Alex Zhang Hungtai is a musician who has spent his life drifting from home to home. His parents were children of communist China, and since setting out, he's lived in places as far-flung as Honolulu, Montreal and most recently, Berlin.
Under the name Dirty Beaches, Hungtai makes washy, dreamy rock music that often feels nostalgic. Hungtai's whole last album was dedicated to his father; he was inspired after finding out his dad had been in a doo wop cover band during his youth in China.
Clairy Browne & the Bangin' Rackettes are an Australian band whose sound is a little bit of soul fused with blues, doo-wop, jazz and R&B. That musical diet, rich in harmony, is the same one lead singer Clairy Browne grew up on.
"My dad had a band in South Africa in the '60s called Browne, and so he really brought that into our home," she says. "We were always around the kitchen table with a guitar and four-part harmonies, playing on late into the night.
Originally published on Wed September 25, 2013 3:56 pm
The L.A. band Fitz & The Tantrums broke through in 2011 with its debut album, Picking Up the Pieces. Undeniable songs and exciting concerts led the group to festival dates and other high-profile live appearances around the world.
The Swiss-German duo Boy has enjoyed worldwide success with its charming debut album, Mutual Friends. Members Sonya Glass and Valeska Steiner met in 2005 at a six-week song workshop and quickly developed a rapport.
In this installment of World Cafe, the two discuss the nuances of writing in English, and describe how their friendship grew along with their musical success.
We get a lot of mail at NPR Music, and amid the booklets of money-saving coupons we use to light kindling in the fireplace is a slew of smart questions about how music fits into our lives — and, this week, tips for obsessive music fans in an age of instant online gratification.
Remember the slow-moving, ridiculously armed ED-209 in the first RoboCop movie? The poor thing couldn't walk down a stairwell, but boy, could that machine leave a bloody mess. Author & Punisher does much the same, for both the ears and whatever's left of the body.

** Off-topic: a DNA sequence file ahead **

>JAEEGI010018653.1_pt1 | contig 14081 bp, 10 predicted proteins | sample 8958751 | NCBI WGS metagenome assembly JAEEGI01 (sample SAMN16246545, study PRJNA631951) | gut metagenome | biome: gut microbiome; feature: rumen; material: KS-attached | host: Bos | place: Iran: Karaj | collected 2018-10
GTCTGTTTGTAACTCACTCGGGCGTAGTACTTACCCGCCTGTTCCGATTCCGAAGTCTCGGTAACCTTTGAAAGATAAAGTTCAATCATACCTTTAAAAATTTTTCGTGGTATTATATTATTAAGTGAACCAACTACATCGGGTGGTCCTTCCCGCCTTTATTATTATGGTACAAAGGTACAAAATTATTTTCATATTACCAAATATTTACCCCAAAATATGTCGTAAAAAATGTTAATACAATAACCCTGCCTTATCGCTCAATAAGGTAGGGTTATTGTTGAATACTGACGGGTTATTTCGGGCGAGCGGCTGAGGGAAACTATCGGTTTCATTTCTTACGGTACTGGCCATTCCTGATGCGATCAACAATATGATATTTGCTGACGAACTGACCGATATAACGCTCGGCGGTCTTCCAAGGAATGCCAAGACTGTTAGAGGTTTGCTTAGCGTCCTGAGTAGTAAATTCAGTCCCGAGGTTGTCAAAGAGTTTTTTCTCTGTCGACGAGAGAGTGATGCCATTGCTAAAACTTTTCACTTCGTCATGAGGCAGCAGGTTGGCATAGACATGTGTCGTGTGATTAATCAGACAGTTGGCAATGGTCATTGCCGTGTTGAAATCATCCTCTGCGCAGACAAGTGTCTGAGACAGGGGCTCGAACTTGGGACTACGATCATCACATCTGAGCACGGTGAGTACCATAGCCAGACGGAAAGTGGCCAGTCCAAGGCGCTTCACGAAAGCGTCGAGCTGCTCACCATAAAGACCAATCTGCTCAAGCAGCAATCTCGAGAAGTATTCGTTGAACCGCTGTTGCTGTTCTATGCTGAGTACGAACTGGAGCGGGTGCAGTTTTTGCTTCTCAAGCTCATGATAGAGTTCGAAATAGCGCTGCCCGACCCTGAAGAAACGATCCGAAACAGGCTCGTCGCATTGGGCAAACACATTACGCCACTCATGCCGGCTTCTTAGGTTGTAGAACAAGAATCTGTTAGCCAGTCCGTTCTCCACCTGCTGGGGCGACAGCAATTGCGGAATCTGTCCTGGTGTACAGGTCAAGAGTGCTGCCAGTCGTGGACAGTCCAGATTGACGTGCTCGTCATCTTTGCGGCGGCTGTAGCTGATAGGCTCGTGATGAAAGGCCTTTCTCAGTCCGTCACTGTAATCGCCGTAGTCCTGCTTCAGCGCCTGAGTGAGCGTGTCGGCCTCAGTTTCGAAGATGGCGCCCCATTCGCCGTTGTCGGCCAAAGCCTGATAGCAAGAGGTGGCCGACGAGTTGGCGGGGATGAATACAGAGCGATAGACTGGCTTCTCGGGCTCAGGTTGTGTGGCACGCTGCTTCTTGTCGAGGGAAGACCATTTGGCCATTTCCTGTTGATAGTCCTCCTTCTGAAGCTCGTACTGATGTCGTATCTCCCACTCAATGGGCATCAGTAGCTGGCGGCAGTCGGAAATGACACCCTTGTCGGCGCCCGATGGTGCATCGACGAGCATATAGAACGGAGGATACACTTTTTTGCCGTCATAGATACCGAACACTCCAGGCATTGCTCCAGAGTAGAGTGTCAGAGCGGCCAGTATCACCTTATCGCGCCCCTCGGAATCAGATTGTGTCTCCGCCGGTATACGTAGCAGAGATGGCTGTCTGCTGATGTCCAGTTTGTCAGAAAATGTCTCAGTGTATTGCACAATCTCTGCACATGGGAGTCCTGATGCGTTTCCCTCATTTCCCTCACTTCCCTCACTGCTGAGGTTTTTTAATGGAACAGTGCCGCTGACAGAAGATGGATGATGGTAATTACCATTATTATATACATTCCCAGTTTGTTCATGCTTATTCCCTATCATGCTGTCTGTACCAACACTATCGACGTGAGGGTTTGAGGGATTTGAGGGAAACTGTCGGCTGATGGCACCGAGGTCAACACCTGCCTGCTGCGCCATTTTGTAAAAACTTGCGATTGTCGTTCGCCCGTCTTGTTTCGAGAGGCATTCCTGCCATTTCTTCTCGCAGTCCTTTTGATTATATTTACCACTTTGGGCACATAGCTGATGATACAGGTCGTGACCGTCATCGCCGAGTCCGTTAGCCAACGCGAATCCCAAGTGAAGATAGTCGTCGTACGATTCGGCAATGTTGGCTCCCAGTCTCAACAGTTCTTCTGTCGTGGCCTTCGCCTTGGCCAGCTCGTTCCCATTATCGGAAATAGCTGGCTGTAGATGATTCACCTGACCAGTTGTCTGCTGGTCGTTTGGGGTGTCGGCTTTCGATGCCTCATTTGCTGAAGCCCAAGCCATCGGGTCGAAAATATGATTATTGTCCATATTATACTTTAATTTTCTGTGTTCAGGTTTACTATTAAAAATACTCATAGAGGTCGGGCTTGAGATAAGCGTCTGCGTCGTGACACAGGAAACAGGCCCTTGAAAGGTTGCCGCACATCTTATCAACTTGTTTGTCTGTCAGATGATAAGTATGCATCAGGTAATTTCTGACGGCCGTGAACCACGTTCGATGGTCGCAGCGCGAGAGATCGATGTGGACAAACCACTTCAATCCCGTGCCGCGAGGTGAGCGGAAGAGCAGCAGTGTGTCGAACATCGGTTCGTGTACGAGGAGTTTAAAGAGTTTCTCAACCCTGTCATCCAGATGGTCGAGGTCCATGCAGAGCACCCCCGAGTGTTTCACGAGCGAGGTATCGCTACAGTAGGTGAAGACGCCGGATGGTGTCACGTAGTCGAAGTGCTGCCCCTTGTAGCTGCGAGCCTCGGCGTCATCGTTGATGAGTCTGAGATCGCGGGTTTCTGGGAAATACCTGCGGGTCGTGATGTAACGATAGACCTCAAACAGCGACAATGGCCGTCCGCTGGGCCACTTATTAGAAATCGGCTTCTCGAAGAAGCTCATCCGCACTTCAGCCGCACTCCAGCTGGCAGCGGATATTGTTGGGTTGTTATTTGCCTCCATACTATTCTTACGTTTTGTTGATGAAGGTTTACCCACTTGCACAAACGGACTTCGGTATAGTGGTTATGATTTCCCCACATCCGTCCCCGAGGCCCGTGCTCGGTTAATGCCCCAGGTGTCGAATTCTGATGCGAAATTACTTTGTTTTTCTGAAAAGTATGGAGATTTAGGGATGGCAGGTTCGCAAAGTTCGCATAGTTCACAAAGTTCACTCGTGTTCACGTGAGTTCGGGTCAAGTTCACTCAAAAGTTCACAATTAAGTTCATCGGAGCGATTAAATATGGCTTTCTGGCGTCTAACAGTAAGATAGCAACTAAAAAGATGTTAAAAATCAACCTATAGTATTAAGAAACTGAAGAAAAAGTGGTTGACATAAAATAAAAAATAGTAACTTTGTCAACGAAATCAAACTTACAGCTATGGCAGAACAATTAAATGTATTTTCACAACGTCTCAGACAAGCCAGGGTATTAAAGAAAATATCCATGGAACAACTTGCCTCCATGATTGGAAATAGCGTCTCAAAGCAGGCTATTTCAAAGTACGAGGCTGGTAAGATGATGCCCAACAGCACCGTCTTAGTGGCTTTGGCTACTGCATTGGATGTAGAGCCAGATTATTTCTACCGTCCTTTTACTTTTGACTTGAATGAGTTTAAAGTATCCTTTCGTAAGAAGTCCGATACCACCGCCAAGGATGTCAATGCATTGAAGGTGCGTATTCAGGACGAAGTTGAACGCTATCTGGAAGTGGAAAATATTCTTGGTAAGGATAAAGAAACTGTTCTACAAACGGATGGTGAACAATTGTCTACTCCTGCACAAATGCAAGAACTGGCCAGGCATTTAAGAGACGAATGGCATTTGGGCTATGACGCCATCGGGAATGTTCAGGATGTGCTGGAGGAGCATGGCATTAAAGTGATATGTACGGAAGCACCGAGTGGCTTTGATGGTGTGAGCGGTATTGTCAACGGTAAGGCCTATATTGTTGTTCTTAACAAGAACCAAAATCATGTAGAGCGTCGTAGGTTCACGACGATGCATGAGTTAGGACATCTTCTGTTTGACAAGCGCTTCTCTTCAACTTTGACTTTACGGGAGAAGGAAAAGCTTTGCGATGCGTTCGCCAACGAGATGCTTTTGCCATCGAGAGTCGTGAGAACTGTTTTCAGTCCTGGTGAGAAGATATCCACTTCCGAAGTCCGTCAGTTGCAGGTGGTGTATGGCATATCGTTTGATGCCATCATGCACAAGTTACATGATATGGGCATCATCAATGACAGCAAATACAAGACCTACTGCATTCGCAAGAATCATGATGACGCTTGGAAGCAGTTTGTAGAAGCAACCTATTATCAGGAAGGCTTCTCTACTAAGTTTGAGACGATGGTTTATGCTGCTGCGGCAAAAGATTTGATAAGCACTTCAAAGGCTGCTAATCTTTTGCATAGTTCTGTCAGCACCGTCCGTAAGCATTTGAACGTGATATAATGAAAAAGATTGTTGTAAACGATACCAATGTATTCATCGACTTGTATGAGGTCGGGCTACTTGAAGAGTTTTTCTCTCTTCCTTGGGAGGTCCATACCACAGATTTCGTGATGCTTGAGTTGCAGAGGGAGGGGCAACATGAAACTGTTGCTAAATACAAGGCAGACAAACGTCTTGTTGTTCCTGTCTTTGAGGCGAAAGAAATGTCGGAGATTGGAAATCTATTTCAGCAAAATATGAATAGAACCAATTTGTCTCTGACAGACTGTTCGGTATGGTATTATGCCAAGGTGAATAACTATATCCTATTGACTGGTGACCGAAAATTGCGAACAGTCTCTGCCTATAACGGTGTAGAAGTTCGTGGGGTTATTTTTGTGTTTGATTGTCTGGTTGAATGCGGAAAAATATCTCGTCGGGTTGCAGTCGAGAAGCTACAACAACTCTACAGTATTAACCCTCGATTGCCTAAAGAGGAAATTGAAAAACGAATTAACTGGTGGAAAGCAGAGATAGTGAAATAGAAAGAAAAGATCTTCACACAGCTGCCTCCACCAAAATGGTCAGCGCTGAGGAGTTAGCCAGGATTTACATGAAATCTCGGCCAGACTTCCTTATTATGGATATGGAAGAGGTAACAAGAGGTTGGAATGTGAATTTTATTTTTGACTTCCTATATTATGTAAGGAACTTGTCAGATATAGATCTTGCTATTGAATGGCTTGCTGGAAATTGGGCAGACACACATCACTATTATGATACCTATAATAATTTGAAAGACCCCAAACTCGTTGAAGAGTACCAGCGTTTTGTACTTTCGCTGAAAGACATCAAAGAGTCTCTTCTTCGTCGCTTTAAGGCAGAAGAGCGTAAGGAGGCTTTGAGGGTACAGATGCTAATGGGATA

Mount Moriah is a rock band formed around the duo of guitarist Jenks Miller and singer Heather McEntire. Its second full-length album, the recent Miracle Temple, combines the strum and twang of Southern rock with vocals that hit hard emotionally.
On this installment of World Cafe, host David Dye discusses with McEntire the complexity of Mount Moriah's sound, as well as her push to explore the nuances in her vocals.
The Sea, The Sea makes its first appearance on Mountain Stage, recorded live in Charleston, W.Va. The duo of singer-songwriters Mira Stanley and Chuck E. Costa first began performing and recording together in the fall of 2011. No stranger to West Virginia's most famous stage, Stanley spent much of her youth backstage at shows alongside her father, Mountain Stage bandleader Ron Sowell. She even auditioned once, as a very young girl, for host Larry Groce — "Don't call us, we'll call you," he told her. Many years later, he kept his word.
Yo La Tengo has been able to stick together and make music on its own terms for more than 20 years; in today's climate, that's as rare as it is impressive. In an interview for KCRW, singer Ira Kaplan said the band likes to keep its process in the air and of the moment.
The latest episode of Q2 Spaces takes us to Washington state's Puget Sound and the small sailboat where musician, composer and producer Jherek Bischoff was raised — and to his Seattle apartment, where he surrounds himself with instruments and not much else.